On the other hand, the champagne gene does appear to have an "additive" effect when combined with the cremello gene. In three documented instances, a gold champagne TWH stallion crossed with a palomino TWH mare created an "ivory champagne," a cream-colored horse with light eyes (blue or greenish-amber) and mottled pink skin. It is believed that an ivory champagne crossed with, say, a chestnut has an equal chance (25%) of producing a chestnut, a gold champagne, a dark-skinned palomino, or another ivory champagne.

The creation of the three ivory champagnes above does not mean that whenever a gold champagne is crossed with a palomino the result is a double-diluted ivory champagne. That only happens 25% of the time. The other odds are, again, 25% chestnut, 25% gold champagne and 25% dark-skinned palomino. Carol Babbs in Illinois, for instance, has a palomino mare who, when bred to a gold champagne stallion, produced a dark-skinned palomino filly one year and then a pink-skinned gold champagne filly the next year.

Okay, okay. Enough of the genetic technobabble. Let's get to the really intriguing stuff. Where did today's champagne TWHs come from?

Golden Lady - at age 33My theory is that some of our very first yellow horses were champagnes. In fact and I can hear the pshaws of disbelief already I believe old Golden Lady #350031, foaled in 1913, and her three golden foals (Golden Sunshine F-44, Golden Girl #350019, and Yellow Jacket #360141) as well as many of her grand-get, including Barker's Moonbeam #380497, were actually champagnes.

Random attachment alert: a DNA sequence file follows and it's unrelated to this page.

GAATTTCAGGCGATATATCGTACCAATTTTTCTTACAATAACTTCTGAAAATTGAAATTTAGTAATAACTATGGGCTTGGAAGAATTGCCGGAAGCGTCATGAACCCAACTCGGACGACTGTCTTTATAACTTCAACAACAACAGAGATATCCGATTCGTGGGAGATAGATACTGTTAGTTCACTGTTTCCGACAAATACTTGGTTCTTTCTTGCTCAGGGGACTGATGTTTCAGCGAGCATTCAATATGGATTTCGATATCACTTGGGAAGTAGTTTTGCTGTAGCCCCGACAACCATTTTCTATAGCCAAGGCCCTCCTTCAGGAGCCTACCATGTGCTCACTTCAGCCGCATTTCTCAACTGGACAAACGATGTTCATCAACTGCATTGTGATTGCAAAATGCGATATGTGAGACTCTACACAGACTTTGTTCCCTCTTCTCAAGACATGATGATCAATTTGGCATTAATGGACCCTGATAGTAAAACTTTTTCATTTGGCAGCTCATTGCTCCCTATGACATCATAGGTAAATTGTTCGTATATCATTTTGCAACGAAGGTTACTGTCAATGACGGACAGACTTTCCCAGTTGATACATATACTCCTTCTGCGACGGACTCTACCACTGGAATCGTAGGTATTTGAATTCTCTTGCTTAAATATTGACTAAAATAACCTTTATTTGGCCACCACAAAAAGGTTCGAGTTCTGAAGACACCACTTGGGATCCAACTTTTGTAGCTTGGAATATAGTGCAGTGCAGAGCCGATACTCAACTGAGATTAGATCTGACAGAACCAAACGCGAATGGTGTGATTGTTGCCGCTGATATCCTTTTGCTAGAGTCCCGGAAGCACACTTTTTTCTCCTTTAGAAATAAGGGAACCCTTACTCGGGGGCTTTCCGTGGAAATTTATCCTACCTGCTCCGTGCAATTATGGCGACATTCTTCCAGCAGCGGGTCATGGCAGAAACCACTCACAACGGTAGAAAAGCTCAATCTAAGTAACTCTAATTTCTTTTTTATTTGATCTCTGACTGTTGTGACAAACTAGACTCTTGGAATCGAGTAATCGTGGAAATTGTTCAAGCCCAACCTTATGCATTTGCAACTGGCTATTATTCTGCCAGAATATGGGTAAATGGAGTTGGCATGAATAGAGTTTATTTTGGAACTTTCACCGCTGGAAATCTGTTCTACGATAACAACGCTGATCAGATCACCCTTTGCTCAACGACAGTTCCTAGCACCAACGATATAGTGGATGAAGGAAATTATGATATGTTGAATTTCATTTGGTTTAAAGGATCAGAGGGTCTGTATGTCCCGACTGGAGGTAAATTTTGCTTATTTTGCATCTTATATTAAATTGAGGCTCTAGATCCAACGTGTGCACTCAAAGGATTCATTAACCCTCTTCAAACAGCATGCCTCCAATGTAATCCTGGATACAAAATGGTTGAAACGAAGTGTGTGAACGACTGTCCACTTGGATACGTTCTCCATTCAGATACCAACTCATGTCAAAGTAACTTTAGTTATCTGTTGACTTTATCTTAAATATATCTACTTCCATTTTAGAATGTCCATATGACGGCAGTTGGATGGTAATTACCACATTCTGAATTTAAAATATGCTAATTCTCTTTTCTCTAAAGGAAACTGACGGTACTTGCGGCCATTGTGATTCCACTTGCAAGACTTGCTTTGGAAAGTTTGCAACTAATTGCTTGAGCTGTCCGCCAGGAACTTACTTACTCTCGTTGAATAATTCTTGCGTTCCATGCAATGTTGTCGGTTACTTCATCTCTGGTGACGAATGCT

Golden Lady was owned throughout her breeding career by Burt Hunter of Lewisburg, Tennessee. Burt's daughter, Jean Hunter, remembers well her family's golden horses and described Golden Sunshine F-44 to me in vivid detail. "He was the most unusual color you've ever seen," she says. "You could put a gold dollar up against him and stand back in the sun, and you couldn't see the dollar. And he had white skin and yellow eyes. His mother, Golden Lady, was the same way." Golden Girl and Yellow Jacket had the same pale skin and eyes, Jean added.

So, what about Golden Sunshine's most famous son, Barker's Moonbeam, who in 1948 was called "the foundation sire of the Palomino Walking Horse" by Dr. H. Arthur Zappe, secretary of the Palomino Horse Breeders of America?
Well, McAllen Finley of Readyville, Tennessee, says, "I can remember my grandfather saying that Barker's Moonbeam was sort of a dun color, yellow with a brownish mane and tail. And he had pink skin. He was not a palomino." Finley's grandfather was none other than Vance Paschal, noted palomino breeder and the nephew of C. O. Barker, who owned Barker's Moonbeam.

Ray Barker, C. O.'s son, confirms the yellow-with-brown-points description, "to the best of [his] memory." Even more telling, Barker's Moonbeam was registered simply as "yellow horse." Period. No "white mane and tail," as most palominos were registered back then.

Certainly, there are many famous yellow sons of Barker's Moonbeam who were dark-skinned palominos, including our breed's most famous palomino, Allen's Gold Zephyr #431975, a.k.a. Roy Rogers' Trigger, Jr. But, there are at least two ways this could have happened.